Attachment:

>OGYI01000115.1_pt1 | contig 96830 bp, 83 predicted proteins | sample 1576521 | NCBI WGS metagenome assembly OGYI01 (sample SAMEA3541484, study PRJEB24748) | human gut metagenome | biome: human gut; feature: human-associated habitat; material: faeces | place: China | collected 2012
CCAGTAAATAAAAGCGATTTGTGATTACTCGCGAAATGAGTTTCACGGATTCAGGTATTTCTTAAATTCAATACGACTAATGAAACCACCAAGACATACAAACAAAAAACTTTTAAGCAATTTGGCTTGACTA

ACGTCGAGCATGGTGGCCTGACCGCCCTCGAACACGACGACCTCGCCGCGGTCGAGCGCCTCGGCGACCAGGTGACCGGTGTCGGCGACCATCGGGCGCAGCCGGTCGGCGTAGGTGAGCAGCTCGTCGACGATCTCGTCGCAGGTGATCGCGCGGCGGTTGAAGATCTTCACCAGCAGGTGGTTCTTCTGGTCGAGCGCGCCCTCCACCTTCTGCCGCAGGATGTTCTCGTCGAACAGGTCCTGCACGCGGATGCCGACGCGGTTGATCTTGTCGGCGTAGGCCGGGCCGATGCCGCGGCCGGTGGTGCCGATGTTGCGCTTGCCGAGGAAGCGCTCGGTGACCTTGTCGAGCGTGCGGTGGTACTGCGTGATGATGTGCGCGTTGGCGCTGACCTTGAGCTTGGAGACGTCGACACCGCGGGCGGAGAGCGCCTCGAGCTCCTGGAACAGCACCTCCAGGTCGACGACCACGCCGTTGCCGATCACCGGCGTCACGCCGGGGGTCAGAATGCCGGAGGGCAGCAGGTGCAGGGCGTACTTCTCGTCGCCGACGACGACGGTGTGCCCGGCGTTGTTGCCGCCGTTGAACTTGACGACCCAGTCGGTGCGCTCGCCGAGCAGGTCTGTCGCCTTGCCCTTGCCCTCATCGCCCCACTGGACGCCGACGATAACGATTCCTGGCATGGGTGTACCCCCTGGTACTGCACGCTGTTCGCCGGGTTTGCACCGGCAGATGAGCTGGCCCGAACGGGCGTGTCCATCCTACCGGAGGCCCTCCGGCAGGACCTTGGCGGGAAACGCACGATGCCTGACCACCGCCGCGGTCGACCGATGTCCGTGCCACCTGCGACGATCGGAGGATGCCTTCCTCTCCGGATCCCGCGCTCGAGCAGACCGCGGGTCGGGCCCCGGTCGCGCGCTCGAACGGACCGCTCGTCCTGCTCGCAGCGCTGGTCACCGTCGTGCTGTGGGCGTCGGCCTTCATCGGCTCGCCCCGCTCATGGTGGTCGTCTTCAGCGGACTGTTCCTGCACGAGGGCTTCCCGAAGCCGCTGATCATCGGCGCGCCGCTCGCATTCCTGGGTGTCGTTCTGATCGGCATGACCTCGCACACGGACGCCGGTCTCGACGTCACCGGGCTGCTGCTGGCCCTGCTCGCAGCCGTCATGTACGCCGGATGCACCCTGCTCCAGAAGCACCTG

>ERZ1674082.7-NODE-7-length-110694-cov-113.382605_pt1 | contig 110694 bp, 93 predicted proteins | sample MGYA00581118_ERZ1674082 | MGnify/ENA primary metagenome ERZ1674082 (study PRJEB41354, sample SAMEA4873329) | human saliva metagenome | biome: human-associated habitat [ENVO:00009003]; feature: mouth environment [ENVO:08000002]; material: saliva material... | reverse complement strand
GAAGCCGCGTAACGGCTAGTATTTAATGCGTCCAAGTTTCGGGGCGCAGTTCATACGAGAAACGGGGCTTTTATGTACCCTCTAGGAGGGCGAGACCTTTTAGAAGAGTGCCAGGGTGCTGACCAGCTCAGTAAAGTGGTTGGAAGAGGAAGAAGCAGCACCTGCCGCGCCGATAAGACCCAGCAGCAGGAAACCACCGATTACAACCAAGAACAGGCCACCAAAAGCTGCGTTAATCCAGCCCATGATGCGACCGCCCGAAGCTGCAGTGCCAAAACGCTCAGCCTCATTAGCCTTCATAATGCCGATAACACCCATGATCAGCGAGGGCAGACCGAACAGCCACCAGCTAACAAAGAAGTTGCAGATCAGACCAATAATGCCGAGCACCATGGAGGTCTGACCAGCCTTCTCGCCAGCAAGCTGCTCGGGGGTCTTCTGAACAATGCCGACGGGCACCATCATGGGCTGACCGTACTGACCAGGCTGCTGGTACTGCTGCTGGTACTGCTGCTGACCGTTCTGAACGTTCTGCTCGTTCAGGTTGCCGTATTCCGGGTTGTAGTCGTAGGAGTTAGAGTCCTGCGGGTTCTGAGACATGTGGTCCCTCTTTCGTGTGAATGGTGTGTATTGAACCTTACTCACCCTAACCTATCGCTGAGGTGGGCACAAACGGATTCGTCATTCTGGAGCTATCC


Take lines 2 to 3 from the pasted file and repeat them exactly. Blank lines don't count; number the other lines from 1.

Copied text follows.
CCAGTAAATAAAAGCGATTTGTGATTACTCGCGAAATGAGTTTCACGGATTCAGGTATTTCTTAAATTCAATACGACTAATGAAACCACCAAGACATACAAACAAAAAACTTTTAAGCAATTTGGCTTGACTA

ACGTCGAGCATGGTGGCCTGACCGCCCTCGAACACGACGACCTCGCCGCGGTCGAGCGCCTCGGCGACCAGGTGACCGGTGTCGGCGACCATCGGGCGCAGCCGGTCGGCGTAGGTGAGCAGCTCGTCGACGATCTCGTCGCAGGTGATCGCGCGGCGGTTGAAGATCTTCACCAGCAGGTGGTTCTTCTGGTCGAGCGCGCCCTCCACCTTCTGCCGCAGGATGTTCTCGTCGAACAGGTCCTGCACGCGGATGCCGACGCGGTTGATCTTGTCGGCGTAGGCCGGGCCGATGCCGCGGCCGGTGGTGCCGATGTTGCGCTTGCCGAGGAAGCGCTCGGTGACCTTGTCGAGCGTGCGGTGGTACTGCGTGATGATGTGCGCGTTGGCGCTGACCTTGAGCTTGGAGACGTCGACACCGCGGGCGGAGAGCGCCTCGAGCTCCTGGAACAGCACCTCCAGGTCGACGACCACGCCGTTGCCGATCACCGGCGTCACGCCGGGGGTCAGAATGCCGGAGGGCAGCAGGTGCAGGGCGTACTTCTCGTCGCCGACGACGACGGTGTGCCCGGCGTTGTTGCCGCCGTTGAACTTGACGACCCAGTCGGTGCGCTCGCCGAGCAGGTCTGTCGCCTTGCCCTTGCCCTCATCGCCCCACTGGACGCCGACGATAACGATTCCTGGCATGGGTGTACCCCCTGGTACTGCACGCTGTTCGCCGGGTTTGCACCGGCAGATGAGCTGGCCCGAACGGGCGTGTCCATCCTACCGGAGGCCCTCCGGCAGGACCTTGGCGGGAAACGCACGATGCCTGACCACCGCCGCGGTCGACCGATGTCCGTGCCACCTGCGACGATCGGAGGATGCCTTCCTCTCCGGATCCCGCGCTCGAGCAGACCGCGGGTCGGGCCCCGGTCGCGCGCTCGAACGGACCGCTCGTCCTGCTCGCAGCGCTGGTCACCGTCGTGCTGTGGGCGTCGGCCTTCATCGGCTCGCCCCGCTCATGGTGGTCGTCTTCAGCGGACTGTTCCTGCACGAGGGCTTCCCGAAGCCGCTGATCATCGGCGCGCCGCTCGCATTCCTGGGTGTCGTTCTGATCGGCATGACCTCGCACACGGACGCCGGTCTCGACGTCACCGGGCTGCTGCTGGCCCTGCTCGCAGCCGTCATGTACGCCGGATGCACCCTGCTCCAGAAGCACCTG